Tip 4. Build transparency and trust. This starts inside the organisation, and spreads outwards to customers and business partners, but request it from them also. This shows interest and maturity, that can only establish your business as a trustworthy entity. If you collect data, protect it and show how it’s done; become a leader that inspires trust.

Tip 5. Align yourself with a privacy framework. Adopting data protection and privacy regulations can help become compliant and if there is a privacy issue. Risk management is easier to assess in collaboration with other business partners.



As a conclusion and takeaway remember three big concepts of online presence:

  1. Security: keep your devices and services updated. If you collect data, protect it.
  2. Privacy: is the right to keep secret your most intimate thoughts and the power to limit what control others have over your life.
  3. Anonymity: dissociate data from your person unless it is a trusted and validated platform.


Stay safe out there on the "interwebs" with these resources:


Share this article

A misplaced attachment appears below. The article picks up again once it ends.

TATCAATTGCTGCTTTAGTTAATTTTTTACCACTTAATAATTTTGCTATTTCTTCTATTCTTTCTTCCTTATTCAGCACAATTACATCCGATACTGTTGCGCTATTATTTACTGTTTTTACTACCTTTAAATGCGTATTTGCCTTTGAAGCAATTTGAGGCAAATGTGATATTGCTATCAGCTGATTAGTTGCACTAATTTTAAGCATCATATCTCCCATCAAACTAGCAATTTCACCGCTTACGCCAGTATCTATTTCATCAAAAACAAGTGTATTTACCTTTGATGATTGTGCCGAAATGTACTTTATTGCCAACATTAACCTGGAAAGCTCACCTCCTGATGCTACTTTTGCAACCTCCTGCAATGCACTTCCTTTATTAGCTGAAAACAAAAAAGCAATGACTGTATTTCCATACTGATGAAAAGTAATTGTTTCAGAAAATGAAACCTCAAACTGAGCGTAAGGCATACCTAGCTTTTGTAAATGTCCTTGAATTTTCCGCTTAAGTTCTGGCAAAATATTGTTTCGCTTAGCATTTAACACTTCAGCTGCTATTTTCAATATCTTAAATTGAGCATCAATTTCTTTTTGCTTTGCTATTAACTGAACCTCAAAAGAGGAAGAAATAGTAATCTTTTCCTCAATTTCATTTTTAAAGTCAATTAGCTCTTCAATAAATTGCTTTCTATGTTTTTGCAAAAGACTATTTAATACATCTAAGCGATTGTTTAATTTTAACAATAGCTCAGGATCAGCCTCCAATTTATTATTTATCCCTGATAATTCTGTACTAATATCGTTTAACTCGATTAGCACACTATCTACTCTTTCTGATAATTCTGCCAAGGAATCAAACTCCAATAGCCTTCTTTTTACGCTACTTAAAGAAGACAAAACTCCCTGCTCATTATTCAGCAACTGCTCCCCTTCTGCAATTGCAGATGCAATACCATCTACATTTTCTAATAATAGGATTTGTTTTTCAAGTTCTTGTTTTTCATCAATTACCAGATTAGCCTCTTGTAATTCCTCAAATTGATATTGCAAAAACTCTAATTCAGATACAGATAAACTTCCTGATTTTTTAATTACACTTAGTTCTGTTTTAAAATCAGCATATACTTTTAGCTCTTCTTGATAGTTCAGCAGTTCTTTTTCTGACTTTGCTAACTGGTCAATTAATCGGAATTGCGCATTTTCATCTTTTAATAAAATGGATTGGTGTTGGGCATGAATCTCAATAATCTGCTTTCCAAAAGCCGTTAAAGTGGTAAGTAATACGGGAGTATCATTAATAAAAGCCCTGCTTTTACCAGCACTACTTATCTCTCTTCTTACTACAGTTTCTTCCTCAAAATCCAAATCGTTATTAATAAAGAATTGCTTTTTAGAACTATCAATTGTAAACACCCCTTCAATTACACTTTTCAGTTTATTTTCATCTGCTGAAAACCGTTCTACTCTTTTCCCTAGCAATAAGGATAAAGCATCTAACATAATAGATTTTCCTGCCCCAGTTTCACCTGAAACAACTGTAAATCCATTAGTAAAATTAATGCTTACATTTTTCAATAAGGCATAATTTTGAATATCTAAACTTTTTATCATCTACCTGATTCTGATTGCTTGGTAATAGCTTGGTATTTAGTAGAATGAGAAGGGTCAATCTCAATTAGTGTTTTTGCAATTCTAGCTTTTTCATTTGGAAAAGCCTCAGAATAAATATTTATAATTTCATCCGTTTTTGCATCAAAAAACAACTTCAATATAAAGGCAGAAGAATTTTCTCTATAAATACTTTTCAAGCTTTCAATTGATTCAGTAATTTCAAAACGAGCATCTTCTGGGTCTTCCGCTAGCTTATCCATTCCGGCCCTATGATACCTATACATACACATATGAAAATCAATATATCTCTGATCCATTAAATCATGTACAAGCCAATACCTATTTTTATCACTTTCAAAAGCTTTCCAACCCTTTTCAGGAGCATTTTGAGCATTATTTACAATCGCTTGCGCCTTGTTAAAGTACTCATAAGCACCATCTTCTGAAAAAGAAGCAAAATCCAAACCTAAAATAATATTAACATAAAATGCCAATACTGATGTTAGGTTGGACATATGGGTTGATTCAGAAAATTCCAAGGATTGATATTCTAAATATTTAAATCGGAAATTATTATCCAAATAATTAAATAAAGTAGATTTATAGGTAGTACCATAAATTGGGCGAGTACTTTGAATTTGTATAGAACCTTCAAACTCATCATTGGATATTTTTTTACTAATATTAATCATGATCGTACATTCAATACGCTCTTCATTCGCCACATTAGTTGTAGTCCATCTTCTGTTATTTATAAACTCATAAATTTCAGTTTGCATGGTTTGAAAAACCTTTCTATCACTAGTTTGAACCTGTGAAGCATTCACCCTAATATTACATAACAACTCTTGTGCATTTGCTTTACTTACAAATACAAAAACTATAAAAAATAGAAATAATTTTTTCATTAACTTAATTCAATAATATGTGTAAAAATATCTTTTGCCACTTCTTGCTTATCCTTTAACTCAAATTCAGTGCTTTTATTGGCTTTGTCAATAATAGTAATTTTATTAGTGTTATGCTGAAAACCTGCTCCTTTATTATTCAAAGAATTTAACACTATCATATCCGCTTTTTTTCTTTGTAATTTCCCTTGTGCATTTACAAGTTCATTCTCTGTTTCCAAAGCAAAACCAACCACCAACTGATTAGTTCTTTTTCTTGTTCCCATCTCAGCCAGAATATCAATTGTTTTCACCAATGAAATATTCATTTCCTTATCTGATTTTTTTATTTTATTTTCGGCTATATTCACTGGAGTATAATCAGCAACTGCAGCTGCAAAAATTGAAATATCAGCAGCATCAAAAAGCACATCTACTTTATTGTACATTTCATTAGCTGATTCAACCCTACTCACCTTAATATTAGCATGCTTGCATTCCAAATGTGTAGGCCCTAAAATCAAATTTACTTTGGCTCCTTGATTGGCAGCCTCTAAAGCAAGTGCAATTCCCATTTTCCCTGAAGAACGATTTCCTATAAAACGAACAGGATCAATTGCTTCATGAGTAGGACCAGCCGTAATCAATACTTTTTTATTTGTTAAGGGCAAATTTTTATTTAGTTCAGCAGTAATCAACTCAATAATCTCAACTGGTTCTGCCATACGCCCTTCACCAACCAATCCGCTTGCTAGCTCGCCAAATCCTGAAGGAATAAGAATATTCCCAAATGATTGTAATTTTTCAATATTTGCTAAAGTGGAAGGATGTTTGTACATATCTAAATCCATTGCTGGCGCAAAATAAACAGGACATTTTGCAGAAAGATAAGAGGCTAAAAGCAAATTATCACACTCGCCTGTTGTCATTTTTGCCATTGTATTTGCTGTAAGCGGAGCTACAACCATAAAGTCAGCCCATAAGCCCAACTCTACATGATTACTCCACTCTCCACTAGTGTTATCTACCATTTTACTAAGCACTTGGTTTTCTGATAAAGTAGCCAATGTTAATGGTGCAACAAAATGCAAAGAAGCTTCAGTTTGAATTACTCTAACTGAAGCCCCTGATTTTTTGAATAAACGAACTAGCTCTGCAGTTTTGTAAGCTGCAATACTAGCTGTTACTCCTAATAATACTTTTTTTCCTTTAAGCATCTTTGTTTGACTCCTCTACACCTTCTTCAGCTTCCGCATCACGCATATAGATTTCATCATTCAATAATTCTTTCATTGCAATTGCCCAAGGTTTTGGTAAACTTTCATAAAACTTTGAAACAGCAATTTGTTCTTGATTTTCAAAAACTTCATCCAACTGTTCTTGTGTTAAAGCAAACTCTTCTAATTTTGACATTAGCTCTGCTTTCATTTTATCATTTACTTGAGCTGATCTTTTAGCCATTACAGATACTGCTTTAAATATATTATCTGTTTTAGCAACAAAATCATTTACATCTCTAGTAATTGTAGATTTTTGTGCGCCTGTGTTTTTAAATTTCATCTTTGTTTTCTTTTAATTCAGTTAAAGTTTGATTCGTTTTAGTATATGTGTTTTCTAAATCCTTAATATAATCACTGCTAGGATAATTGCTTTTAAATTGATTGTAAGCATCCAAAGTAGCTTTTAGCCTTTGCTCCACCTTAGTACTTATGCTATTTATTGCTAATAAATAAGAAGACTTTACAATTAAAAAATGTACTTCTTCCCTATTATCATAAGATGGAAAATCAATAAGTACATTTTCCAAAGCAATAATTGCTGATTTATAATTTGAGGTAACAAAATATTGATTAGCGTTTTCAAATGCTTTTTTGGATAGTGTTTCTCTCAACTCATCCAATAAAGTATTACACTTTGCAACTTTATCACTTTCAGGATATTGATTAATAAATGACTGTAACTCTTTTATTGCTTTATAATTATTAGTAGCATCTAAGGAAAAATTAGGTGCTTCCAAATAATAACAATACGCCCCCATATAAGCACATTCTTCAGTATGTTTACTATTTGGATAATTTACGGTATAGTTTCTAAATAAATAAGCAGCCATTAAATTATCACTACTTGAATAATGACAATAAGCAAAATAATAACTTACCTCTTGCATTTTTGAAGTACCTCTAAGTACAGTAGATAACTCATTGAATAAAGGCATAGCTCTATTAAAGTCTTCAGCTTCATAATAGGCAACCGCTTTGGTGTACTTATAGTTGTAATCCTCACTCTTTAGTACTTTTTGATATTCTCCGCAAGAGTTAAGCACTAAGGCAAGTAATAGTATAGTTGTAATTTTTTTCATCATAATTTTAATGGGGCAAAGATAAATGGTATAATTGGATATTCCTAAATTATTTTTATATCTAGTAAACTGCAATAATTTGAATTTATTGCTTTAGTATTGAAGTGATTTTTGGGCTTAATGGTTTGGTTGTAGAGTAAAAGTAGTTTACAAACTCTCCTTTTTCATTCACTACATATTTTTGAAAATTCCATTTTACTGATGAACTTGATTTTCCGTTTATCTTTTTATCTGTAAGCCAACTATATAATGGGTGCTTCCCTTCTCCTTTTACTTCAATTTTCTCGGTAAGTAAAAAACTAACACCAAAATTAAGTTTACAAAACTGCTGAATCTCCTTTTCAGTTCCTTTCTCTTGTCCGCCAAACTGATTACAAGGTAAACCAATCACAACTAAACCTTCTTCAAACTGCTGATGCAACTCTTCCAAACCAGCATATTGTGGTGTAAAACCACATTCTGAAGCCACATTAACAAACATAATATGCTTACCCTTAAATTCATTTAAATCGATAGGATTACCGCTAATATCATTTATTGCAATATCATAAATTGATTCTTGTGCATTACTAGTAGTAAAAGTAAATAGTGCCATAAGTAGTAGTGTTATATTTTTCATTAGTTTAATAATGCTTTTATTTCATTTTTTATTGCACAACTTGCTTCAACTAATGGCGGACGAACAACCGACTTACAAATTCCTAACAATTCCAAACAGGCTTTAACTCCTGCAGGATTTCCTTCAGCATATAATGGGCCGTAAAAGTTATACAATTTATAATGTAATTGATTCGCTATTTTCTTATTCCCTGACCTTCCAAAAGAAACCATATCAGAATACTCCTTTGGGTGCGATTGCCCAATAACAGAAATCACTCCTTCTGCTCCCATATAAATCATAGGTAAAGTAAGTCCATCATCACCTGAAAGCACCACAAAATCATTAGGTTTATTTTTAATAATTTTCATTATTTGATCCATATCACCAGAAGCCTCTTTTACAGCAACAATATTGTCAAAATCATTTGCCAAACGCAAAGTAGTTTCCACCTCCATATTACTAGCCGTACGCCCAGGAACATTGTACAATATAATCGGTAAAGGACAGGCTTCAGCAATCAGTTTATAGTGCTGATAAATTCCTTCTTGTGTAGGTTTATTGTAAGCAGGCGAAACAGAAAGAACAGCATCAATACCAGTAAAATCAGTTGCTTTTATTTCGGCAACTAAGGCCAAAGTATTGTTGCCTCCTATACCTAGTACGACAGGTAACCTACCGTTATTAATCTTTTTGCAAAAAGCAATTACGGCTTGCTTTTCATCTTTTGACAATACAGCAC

Next Articles

Design that speaks code. A guide for developer-friendly UI Design
January 26, 2021

Design that speaks code. A guide for developer-friendly UI Design

Even in the most skilled teams, the design-to-development stage can be proven tricky. Our UI Designer, Andrzej, looks at the basics and offers some suggestions to iron out wrinkles for swift and efficient designer-engineer cooperation.
Quick start with Security Requirements
December 11, 2020

Quick start with Security Requirements

In the second part of her series lifting the lid on the wonders of Application Security, our Principal AppSec Engineer, Alina, shares some valuable lessons learned from real-life projects while applying the OWASP ASVS – the best practice bible for designing, testing and building web applications.
Looks aren’t everything.  Or are they?
November 05, 2020

Looks aren’t everything. Or are they?

According to research, it takes only 1/10th of a second to form a first impression about a person. And it takes about 0.05 seconds for users to form an opinion about a website that determines whether they’ll stay or leave. In this blog article, our UI Designer, Isabel, shares the 'secret sauce' ingredients in a successful product.